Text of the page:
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Bringing home a new puppy is an exciting and joyous occasion, but it also comes with a set of challenges and responsibilities. As a new puppy owner, you want to ensure that your furry friend gets the best possible start in life so you book onto your local Puppy School course - but it doesn’t start for a few weeks! To help you navigate the next few weeks of your journey, here are my top ten tricks and tips for new puppy owners!

1. Prepare Your Home

Before bringing your puppy home, puppy-proof your house. Pay attention to hazards such as electrical cords and keep harmful substances out of reach. Create a designated space for your puppy with a comfortable bed, water, and plenty of soft toys. Plan for a little naughtiness i.e. if you are getting a larger breed, make sure that there is nothing they can steal on the coffee table and set them up for success.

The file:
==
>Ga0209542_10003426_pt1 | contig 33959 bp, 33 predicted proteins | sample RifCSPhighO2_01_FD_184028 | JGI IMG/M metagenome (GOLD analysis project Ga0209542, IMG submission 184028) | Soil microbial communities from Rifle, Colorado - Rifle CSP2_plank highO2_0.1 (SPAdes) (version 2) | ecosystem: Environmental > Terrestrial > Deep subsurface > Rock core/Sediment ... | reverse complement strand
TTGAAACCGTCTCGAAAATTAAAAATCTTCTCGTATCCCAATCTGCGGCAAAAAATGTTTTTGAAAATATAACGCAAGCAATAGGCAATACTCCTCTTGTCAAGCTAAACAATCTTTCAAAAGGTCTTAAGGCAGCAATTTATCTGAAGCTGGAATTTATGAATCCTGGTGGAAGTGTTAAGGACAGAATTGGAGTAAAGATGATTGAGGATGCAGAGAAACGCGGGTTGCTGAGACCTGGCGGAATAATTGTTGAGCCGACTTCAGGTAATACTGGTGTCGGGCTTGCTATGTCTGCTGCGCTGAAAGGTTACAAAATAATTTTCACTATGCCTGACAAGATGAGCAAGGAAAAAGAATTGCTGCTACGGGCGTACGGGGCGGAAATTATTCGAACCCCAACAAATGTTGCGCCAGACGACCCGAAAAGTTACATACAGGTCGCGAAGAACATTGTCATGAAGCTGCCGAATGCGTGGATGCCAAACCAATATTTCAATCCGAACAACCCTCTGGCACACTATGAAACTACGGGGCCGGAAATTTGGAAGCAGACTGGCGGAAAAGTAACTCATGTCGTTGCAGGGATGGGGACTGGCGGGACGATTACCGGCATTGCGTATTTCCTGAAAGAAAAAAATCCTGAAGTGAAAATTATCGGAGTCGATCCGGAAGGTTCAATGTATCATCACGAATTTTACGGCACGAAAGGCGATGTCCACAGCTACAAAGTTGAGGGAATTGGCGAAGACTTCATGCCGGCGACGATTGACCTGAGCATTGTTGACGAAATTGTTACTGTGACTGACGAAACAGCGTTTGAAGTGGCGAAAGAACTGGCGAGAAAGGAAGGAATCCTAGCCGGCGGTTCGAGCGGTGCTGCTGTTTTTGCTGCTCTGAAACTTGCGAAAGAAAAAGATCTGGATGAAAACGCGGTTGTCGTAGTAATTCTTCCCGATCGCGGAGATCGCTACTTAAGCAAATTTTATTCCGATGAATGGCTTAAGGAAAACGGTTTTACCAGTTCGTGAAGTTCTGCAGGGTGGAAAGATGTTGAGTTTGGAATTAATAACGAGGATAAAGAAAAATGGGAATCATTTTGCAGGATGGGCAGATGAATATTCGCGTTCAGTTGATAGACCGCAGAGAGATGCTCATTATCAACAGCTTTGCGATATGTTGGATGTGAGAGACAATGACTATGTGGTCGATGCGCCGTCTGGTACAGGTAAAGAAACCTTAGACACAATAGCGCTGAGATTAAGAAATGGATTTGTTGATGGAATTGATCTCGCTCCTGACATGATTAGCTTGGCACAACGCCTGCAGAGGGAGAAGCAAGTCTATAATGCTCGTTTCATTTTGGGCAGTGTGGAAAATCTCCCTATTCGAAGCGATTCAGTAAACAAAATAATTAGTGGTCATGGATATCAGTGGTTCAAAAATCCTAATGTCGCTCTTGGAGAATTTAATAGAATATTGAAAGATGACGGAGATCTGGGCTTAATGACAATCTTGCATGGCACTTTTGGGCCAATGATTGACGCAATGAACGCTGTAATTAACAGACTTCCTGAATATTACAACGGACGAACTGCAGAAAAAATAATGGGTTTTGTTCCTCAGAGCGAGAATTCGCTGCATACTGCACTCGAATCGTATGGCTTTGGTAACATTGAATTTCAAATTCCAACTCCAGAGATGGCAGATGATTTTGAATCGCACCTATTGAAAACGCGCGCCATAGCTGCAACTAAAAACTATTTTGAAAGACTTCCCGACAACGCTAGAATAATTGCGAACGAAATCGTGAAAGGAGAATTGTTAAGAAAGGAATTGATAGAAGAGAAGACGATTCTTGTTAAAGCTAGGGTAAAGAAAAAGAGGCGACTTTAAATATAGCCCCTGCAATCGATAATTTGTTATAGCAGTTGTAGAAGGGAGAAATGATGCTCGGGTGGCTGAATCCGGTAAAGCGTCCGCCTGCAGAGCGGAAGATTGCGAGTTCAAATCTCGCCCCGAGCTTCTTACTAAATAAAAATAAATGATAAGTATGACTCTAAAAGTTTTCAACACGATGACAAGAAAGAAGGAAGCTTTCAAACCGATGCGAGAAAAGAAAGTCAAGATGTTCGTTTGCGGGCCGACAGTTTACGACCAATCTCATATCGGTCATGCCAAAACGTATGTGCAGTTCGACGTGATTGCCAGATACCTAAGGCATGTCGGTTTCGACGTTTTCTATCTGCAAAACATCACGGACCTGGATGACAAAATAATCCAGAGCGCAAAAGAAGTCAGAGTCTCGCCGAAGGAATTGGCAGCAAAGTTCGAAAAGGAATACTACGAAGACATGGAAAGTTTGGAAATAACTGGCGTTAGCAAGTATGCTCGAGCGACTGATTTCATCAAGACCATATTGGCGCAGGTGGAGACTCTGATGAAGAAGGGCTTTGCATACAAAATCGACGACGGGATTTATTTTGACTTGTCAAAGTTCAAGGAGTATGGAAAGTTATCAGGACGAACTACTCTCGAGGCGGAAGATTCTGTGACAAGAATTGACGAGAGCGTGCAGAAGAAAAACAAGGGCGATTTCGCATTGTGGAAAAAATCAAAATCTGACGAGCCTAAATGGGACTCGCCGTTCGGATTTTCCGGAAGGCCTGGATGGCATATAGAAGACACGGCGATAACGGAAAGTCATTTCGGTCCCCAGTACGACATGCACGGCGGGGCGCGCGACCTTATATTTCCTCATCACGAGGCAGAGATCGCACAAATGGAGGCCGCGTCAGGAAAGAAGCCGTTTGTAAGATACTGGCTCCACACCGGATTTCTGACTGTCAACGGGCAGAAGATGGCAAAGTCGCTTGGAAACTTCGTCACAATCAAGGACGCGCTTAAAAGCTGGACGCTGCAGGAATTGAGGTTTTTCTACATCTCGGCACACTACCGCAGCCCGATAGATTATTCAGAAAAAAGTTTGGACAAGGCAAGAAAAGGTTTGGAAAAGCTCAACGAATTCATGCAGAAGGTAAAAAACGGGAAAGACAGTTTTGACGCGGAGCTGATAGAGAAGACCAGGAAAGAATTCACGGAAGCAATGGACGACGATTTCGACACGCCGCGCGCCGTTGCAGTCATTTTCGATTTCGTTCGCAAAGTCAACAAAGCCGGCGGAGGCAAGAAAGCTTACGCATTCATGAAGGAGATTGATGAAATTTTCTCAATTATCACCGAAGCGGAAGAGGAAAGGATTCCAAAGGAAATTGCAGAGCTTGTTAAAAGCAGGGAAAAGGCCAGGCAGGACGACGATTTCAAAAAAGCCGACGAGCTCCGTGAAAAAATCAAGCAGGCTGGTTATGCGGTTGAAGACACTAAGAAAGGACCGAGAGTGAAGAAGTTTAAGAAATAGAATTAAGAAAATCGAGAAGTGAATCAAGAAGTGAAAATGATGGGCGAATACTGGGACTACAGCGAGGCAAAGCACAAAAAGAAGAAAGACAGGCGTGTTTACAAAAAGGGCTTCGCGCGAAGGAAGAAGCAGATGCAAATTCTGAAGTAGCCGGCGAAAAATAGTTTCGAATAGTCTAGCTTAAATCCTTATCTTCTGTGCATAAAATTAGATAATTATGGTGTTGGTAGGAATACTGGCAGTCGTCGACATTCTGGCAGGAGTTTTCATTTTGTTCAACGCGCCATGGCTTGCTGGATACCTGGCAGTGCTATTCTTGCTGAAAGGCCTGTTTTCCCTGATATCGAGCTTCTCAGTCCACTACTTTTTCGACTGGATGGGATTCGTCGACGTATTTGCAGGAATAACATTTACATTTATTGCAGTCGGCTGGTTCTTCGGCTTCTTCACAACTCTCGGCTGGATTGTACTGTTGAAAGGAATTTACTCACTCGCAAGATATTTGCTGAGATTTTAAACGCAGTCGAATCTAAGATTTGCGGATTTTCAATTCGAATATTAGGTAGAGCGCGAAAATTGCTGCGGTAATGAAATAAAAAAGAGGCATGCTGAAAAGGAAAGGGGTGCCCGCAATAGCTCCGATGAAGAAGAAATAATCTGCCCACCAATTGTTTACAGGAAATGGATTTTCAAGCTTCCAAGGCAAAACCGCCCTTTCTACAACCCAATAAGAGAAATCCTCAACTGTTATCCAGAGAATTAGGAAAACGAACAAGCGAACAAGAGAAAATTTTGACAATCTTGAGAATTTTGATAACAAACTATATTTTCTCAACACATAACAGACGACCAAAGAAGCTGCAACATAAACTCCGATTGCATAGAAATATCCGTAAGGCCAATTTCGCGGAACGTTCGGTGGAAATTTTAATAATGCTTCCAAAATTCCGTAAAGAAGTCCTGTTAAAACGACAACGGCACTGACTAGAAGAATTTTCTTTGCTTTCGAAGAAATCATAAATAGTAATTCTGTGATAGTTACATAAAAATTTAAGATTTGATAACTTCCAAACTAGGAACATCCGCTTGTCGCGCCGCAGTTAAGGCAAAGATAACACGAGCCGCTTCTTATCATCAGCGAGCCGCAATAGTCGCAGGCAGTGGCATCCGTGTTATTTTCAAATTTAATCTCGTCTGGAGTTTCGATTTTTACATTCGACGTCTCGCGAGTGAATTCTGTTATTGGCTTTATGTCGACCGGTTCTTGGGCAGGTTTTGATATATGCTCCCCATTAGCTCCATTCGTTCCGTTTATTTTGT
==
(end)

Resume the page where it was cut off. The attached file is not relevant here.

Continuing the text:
2. Choose the Right Food

Your breeder has probably given you a recommendation of what to feed your puppy, but it’s still best to do your own research into what is and isn’t good for puppies and how a poor diet can affect behaviour. Your puppy is already going to be energetic enough as it is so be careful that you are not giving anything with too high a carbohydrate content as these are slow release energy foods with carbs being converted into sugars. Instead, aim for something high protein, low carb and utilise meal times for training and enrichment. Feed wet and raw food on a lickimat or similar and hand feed your puppy's kibble. This is great for bond building! Check out if you would like to compare foods.

3. Teach your puppy to follow a food lure

While you’re hand feeding your puppy, teach them to follow a lure. Pinch the treat between your thumb and fingers and see if you can get your puppy to follow the food for a few steps before rewarding. Use this to move your puppy rather than physical manipulation whenever possible.